Remembering How It Was When the Lights Went Out in Vietnam : History: Twenty years ago Monday, Max Beilke became the last American soldier to leave the war-torn country. Two years later, the North conquered the South.
Max Beilke is not known for any heroics during his tour of Vietnam--for capturing a hill, or routing the Viet Cong, or winning a battle in that war that still burdens the American psyche.
Beilke’s accomplishment: He left.
He was, in fact, officially designated by the Army to be the last American soldier to leave Vietnam. On March 29, 1973, he stamped his own orders and flew out, leaving the stamp on the table.
With his departure, and with the release of the last acknowledged American POWs three days later, the long and costly American intervention drew to a close.
Two years later, the South would fall to the armies of the North. By that time, Beilke would be out of the service and moving on with his life.
He is 60 now, and 20 years have passed. But he remembers.
“March 29 always sticks with me,” he said. “That was the day and there are certain things--like your wedding anniversary, the day you came into the army, the first time I left the country and shipped out for Korea in ’53--you remember those dates.”
Beilke grew up in the Minnesota towns of Pipestone, Little Falls and Alexandria; he was drafted into the Korean War in 1952. He served his hitch, took a two-year break, and then re-enlisted in 1956.
He was approaching his 40th birthday and already a master sergeant with nearly 20 years’ service when he arrived in Vietnam in July, 1972.
For the next eight months, he served as operations sergeant at Camp Alpha in Saigon, processing all army troops arriving and leaving the country.
Meanwhile, time was running out on America’s Vietnam experience. About 2.7 million American soldiers had served in Southeast Asia; nearly 60,000 had died, and another 300,000 were wounded. Support for the war had dwindled through years of demonstrations and rioting at home.
President Richard M. Nixon began a phased withdrawal of the half-million American troops in 1969. Four years later, on Jan. 27, 1973, the United States and North Vietnam signed the Paris Peace Agreement.
Under its terms, all American troops other than Marine guards at the U.S. Embassy and military attaches had to be out of Vietnam by March 29. But the last of the remaining 23,000 American soldiers didn’t leave Saigon until the last planeload of POWs lifted off from Hanoi.
“I can remember a colonel coming through the door and saying, ‘Beilke, they’re off the ground. They’re in the air at Hanoi. Let’s go home.’ That’s when we stamped the last orders and closed her up.”
The United States was out. But the war, in so many respects, was not over.
The North Vietnamese Army routed South Vietnamese forces and surrounded Saigon on April 29, 1975. The U.S. Embassy was evacuated for good; television cameras captured the frenzied scene as everyone scrambled to get on the last aircraft out. On the next day, the South Vietnamese government unconditionally surrendered.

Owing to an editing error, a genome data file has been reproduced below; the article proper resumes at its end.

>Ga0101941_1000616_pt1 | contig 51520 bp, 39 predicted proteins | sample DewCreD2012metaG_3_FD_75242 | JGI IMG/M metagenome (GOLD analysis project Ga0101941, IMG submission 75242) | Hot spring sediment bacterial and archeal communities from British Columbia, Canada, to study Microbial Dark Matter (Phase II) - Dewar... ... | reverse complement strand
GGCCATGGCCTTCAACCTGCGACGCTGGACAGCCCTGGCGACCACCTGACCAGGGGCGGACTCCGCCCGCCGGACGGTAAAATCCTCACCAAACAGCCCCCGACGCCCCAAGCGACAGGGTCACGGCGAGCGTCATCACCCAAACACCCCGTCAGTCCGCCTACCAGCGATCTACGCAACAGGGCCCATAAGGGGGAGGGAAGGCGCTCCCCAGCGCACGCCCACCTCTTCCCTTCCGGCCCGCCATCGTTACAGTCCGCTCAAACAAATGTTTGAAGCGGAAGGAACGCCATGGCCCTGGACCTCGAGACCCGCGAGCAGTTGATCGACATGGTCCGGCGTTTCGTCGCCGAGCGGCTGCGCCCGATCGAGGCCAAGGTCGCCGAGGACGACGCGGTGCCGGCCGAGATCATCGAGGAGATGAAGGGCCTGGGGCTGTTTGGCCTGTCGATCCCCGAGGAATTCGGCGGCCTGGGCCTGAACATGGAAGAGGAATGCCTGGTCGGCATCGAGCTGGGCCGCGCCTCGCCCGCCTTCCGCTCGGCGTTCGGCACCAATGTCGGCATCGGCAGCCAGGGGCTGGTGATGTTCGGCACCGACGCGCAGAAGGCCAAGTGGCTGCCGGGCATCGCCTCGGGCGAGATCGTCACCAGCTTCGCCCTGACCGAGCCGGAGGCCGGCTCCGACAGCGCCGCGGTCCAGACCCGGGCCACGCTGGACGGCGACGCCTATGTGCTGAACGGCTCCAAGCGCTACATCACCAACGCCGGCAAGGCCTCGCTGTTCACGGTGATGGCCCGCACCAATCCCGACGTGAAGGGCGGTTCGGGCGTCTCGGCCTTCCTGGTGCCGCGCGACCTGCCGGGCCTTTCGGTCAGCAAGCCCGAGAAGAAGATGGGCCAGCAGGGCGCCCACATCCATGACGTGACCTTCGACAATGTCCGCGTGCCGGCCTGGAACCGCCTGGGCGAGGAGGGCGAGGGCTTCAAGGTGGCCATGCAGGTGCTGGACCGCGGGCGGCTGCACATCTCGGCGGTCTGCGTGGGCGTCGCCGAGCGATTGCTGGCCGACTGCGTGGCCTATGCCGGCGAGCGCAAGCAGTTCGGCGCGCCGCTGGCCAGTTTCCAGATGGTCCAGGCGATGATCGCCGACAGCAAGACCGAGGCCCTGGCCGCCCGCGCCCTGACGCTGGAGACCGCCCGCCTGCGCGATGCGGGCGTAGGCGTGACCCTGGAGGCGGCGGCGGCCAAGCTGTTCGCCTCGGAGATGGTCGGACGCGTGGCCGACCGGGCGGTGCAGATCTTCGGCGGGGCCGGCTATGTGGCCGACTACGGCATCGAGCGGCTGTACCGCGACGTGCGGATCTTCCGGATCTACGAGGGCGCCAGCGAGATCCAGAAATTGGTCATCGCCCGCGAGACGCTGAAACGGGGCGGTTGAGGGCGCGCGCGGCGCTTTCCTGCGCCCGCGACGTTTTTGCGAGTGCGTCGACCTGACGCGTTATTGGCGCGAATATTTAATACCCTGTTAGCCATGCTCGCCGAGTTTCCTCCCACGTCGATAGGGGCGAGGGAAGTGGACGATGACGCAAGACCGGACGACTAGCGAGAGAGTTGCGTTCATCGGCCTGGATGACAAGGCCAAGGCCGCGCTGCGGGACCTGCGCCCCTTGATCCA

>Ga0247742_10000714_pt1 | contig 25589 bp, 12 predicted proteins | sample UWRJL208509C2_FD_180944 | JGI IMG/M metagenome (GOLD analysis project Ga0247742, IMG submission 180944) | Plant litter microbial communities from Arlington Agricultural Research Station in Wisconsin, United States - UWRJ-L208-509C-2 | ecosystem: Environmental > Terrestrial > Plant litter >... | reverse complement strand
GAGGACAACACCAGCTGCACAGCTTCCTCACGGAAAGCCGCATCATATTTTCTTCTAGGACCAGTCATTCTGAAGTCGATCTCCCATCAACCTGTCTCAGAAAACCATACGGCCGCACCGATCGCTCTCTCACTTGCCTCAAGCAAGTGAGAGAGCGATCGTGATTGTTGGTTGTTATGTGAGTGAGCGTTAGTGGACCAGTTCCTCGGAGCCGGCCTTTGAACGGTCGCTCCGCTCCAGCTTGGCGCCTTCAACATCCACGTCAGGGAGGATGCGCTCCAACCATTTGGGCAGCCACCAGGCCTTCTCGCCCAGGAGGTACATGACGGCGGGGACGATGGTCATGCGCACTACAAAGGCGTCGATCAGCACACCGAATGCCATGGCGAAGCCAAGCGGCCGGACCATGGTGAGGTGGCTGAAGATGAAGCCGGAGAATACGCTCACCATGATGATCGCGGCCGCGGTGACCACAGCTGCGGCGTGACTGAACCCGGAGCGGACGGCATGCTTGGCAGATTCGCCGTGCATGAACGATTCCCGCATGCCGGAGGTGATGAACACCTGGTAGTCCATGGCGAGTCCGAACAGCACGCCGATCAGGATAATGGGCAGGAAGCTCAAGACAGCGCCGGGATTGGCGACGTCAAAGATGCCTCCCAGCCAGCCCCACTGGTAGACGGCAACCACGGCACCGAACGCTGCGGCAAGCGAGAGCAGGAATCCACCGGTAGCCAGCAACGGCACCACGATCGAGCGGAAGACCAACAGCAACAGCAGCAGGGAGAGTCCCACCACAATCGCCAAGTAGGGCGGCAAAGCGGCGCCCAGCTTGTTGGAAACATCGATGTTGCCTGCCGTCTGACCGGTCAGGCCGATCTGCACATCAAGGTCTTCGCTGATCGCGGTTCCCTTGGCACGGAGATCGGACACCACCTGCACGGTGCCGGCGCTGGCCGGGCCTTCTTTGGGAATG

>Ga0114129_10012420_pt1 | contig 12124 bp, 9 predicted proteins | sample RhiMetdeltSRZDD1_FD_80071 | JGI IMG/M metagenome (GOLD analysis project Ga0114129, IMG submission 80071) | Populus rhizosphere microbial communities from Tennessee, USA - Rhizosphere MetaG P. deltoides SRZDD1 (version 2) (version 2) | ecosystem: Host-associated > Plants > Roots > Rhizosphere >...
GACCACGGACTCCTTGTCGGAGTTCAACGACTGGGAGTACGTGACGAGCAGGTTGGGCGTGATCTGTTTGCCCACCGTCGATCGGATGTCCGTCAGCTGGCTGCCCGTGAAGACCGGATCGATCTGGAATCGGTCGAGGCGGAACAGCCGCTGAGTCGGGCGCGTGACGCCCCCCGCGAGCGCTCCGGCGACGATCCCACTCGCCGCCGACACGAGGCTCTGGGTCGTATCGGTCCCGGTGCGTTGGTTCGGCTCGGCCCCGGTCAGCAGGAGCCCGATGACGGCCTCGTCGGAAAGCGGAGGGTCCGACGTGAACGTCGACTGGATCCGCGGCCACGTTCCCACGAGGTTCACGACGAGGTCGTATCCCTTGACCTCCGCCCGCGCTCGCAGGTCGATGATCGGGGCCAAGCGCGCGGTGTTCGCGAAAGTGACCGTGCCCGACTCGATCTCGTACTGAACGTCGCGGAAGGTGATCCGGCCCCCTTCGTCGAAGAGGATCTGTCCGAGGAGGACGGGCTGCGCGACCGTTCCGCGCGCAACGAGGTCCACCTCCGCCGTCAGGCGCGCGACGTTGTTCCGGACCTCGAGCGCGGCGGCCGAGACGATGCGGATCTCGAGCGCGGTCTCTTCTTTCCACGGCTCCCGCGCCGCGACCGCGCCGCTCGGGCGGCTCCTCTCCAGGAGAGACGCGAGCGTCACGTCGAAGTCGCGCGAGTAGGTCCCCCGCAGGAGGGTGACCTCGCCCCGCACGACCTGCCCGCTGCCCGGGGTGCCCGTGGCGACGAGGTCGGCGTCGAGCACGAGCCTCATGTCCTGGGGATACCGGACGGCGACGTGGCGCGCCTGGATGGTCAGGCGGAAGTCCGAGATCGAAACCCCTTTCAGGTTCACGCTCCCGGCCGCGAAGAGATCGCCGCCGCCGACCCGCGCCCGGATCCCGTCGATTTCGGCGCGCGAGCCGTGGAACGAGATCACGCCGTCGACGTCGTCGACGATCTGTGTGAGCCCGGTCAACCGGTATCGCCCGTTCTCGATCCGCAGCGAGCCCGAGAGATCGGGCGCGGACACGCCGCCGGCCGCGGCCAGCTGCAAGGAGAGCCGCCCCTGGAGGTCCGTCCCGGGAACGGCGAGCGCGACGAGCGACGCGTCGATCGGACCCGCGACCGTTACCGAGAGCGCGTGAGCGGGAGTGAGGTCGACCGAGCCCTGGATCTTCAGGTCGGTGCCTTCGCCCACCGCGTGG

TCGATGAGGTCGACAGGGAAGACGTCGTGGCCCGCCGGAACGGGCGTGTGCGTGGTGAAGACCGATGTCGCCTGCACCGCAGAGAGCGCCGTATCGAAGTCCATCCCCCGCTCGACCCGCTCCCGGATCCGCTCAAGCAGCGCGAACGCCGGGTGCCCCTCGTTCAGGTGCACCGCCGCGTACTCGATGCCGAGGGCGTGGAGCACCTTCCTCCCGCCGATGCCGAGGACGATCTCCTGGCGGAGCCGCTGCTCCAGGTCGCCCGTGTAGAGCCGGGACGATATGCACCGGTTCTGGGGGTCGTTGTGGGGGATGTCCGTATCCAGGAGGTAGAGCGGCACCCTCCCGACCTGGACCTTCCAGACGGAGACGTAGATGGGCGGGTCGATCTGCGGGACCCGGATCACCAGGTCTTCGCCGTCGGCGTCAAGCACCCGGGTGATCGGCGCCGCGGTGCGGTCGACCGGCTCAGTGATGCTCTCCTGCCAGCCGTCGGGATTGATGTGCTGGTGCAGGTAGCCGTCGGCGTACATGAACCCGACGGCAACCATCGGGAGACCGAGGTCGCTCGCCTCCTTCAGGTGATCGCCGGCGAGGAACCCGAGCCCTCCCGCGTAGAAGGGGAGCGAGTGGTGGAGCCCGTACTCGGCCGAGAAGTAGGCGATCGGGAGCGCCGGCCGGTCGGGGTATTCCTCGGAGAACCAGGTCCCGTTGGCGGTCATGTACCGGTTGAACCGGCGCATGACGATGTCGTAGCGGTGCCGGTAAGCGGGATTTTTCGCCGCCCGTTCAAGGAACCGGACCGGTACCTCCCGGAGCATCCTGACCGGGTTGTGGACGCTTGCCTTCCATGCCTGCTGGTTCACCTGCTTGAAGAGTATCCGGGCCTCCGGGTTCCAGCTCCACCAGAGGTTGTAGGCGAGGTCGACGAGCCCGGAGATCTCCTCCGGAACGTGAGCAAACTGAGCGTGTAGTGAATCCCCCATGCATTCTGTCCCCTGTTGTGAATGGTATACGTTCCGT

The United States imposed a trade embargo on Vietnam that still stands, though it was eased last year in return for Hanoi’s increased cooperation in accounting for more than 2,000 Americans missing in action.
At home, a lightning war against Iraq has eased the frustrations and insecurities that came of the defeat in Southeast Asia. But some of those who fought that losing war still bear the scars.
Not Beilke. He retired from the army on Nov. 1, 1974. “I had just about 21 years at the time,” he said. “It was a good time to get out.”
For a while, he worked as an office manager for a company that sold linens to hotels and motels. He also worked as a lobbyist for seven years for the National Assn. for Uniformed Services, representing active and retired military personnel. Since 1984, he has been a civilian employee with the Department of the Army and is deputy chief for retirement services.
He has his opinions on the war and its lingering effects.
On trade with Vietnam: “We’re now talking 20 years. We’ve had other enemies around the world that we’ve fought with and I think those days are over. They’re willing to open up trade. They’re willing to have normal relationships, and I think it’s time.”
On the walking wounded vets: “I’ve always felt that we brought these young men out of Vietnam and discharged them from the army and they lost their support group. When they went out into civilian life, and in some places a very hostile civilian life, it was tough for them to cope. For those who stayed in the service, there were very few problems because they had other people who had been to Vietnam, people they could relate with.”
On the war itself: “I think we had a job to do and for those of us in the military, we went in and done it. I think our leadership could have done a better job.”
Beilke lives in Laurel, Md., thousands of miles and a world away from the old battlefield. Would he like to return? “I would like to go back to Camp Alpha and take a look at the area. Maybe when I’m fully retired.”
But a bit of Vietnam remains with him. On that day 20 years ago, as Beilke helped close the door on America’s involvement in Vietnam, the North Vietnamese presented him with a symbolic farewell gift: a straw placemat, adorned with a peace pagoda.
He still has it in his closet; he’s never gotten around to framing it.
“My wife and I have talked about it several times and we’d say, ‘Yeah, we’re going to do it.’ We just never have.”